DIY 180 Gallon Tank Stand

groovylime

Gambusia
MFK Member
Oct 25, 2007
270
6
18
Vancouver
Here is some info and pictures of a tank stand I built for my 180 gallon acrylic tank (6' x 2' x 2').
For those on bcaquaria, you are already familiar with this build, as my wife Anessa posted some of these pictures there.

We bought the tank used for a good price. It didn't come with a stand, but that was okay, as I wanted to build the stand myself. As with many on this site, I wanted to over-build it so that I'd never have to worry about it. I also wanted to do a custom build, as I planned to have a second smaller tank under the main one on the corner.

To do the design, I used Google SketchUp, which is a simple to use, free 3D design program that you can download here: http://sketchup.google.com/download/.

Here is the SketchUp file of my tank stand. Feel free to download this and do whatever you want with it. You could use it as a starting point to design your own stand, or just to see what I did.
... some screenshots of the design:


The stand is framed of 2x4s with 4x4s in the corners. Some of these are notched so that all weight is borne on solid wood, not screws. The skin and trim is 1x4s, with the top, base, and some walls of 1/2 inch plywood.
Here's the actual stand frame under construction:

The frame was glued and screwed together with long wood screws, through guiding drill holes. The notches in the 4x4s and 2x4s were cut on a table-saw so that they are all square.

Here is a shot of the completed stand before painting:

The trim was glued and attached with finishing nails. In this shot you'll see some of the tools used to make the stand square: a level and a carpenter's square.

More Photos showing the doors:




The smaller door in the middle at the front is for access to the sump pump and storage for food, nets, etc.. The other 2 larger doors are for access to the sump, and are attached via magnets. This makes for very easy entry as you can completely remove the doors while cleaning the sump.

On the bottom left side of the stand, I planned to put a smaller tank. Here are 2 photos of the floor insert that raises the tank up for better viewing:



I didn't screw this down, as it's made to be adjustable and removable in case of a leak or spill.

I mentioned that we bought the tank used.... There were some scratches that needed removing, so we purchased some Novus Polish and a used car polisher to buff up the tank. Here's me at work:

Before I started, I had researched online to find out the best way to fix scratches in an acrylic tank. Novus and a car polisher were recommended by many. It worked very well, so I recommend this too!
Here is the completed tank and stand before filling:

You'll see the smaller tank at the bottom. This is a 22 gallon bow-front and it looks great on the corner for viewing from two sides.

Filling the tank to test before putting in substrate and plants:

If you don't yet have a Python, get one. In this photo you'll also see the sump with a trickle filter of bio-balls and Magdrive pump (1800 gph).

Here is right after filling again with substrate:


And plants:

Lighting is provided by Coralife power compacts (one 4ft and one 2ft attached together). The water cleared within an hour or so.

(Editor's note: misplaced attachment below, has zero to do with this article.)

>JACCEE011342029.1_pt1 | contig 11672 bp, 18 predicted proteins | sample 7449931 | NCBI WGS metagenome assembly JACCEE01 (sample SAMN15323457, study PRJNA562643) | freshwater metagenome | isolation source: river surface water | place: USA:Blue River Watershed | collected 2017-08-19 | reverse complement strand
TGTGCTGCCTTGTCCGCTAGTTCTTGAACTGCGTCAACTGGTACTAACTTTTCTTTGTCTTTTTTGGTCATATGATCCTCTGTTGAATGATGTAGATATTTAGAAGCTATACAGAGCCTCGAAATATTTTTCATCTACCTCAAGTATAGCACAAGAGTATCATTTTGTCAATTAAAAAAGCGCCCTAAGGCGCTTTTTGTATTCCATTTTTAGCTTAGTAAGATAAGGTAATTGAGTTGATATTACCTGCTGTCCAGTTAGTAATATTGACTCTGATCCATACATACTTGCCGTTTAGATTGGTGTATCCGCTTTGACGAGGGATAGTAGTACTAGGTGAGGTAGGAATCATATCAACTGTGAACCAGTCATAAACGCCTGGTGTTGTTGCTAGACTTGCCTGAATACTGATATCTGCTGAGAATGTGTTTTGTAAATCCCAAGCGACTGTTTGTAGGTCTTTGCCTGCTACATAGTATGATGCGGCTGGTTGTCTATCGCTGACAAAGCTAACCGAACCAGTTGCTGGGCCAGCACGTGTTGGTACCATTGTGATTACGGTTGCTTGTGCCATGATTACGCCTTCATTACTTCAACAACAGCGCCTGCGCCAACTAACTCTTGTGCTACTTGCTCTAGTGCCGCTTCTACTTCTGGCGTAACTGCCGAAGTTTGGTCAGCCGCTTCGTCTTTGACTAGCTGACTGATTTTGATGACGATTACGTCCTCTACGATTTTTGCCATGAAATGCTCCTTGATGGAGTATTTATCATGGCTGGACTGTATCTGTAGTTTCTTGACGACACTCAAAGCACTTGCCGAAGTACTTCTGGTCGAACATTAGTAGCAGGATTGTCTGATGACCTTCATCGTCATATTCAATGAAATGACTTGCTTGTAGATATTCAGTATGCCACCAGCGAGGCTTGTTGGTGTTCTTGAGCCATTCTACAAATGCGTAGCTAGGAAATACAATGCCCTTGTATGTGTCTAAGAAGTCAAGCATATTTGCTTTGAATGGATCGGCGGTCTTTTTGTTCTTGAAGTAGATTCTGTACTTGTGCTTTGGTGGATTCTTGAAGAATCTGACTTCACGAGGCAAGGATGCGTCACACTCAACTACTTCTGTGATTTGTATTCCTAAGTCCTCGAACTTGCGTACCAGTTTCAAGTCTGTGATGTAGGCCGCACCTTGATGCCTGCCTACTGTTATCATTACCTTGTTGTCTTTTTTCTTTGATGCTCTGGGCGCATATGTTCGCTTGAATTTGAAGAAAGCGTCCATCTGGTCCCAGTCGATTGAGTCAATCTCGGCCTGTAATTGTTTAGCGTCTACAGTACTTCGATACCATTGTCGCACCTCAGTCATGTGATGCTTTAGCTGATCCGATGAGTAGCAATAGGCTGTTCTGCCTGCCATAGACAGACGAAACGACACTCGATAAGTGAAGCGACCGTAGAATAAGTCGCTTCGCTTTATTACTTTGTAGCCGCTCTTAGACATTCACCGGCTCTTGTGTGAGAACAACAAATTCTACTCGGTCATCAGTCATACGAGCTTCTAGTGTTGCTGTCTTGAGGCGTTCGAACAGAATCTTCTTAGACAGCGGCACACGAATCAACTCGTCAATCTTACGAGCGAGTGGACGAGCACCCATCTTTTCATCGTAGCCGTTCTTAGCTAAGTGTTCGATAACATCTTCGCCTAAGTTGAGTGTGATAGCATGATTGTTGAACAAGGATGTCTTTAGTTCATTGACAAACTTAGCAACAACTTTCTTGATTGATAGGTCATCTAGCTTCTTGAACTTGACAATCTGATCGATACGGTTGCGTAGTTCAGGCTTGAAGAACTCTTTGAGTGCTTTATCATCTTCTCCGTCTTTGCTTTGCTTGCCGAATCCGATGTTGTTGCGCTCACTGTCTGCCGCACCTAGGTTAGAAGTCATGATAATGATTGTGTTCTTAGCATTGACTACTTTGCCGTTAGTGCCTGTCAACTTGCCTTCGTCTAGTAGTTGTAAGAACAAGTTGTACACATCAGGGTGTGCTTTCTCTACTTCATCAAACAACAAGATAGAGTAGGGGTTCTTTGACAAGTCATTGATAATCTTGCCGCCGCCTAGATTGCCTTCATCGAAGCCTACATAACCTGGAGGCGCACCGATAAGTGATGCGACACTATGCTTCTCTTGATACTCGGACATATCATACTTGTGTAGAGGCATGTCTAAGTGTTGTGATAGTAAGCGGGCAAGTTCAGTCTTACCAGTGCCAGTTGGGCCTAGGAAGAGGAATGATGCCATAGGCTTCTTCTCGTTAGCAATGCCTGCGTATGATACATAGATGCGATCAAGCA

This tank was set up to provide a new home for my flagtail prochilodus who I call "Murphy". He's about 11 inches now and growing. We have our clown loaches and bala sharks in here too now, as well as denisonii barbs, bushynose plecos, and harlequin rasboras.
Here are some shots of the inhabitants:

Murphy with friends.


Hanging out by the driftwood.


Swimming with the loaches... balas in back.

And a full tank shot:

At this point, the bottom tank was not set up, and the denisonii barbs has not yet been added.


Here is a recent shot with both tanks set up:


We are currently using the bottom tank to attempt to breed rainbows.


Well, this has been a long post, but I wanted to put it all together so that you can see all the stages of the project without interruption.

That's it!
-Trevor
 
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Reactions: Machine 79

Eleven Bravo

Feeder Fish
MFK Member
Aug 12, 2008
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Awesome job!! well done!! i bought a 6x2x2 and need to polish it out. how much did the novus run u? Once again great work!
 

Knowdafish

Feeder Fish
MFK Member
Aug 12, 2007
3,207
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Philippines
Nice build! Well thought out! The tank came out great! How deep where the scratches in the acrylic? How long did it take you to buff out the tank? It looks new!
 

Eleven Bravo

Feeder Fish
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Aug 12, 2008
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did you use all three different stage of novus or just the level 3? do you think i should buy a new or used polisher/buffer?
 

JD_MAN

Fire Eel
MFK Member
Aug 7, 2005
2,510
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68
Indy Anna
This is a great write up. It's a well built stand, a great refurb. on the tank, and some good looking loaches. Also, the flagtail makes for a great center piece fish.
 

groovylime

Gambusia
MFK Member
Oct 25, 2007
270
6
18
Vancouver
Thanks for all the kind words everyone.

knowdafish and eleven bravo:
The deepest scratches were on the front corners and required a fair amount of rubbing to get them polished out. Use Novus #3 first to polish down the the deepest scratches, then #2 to polish to a shine, then #1 is basically a cleaner to remove any extra polish or film. The whole buffing process took about 4 hours; some by hand, some by motorized car polisher. Don't try it without a car polisher... it will take far too long.
 
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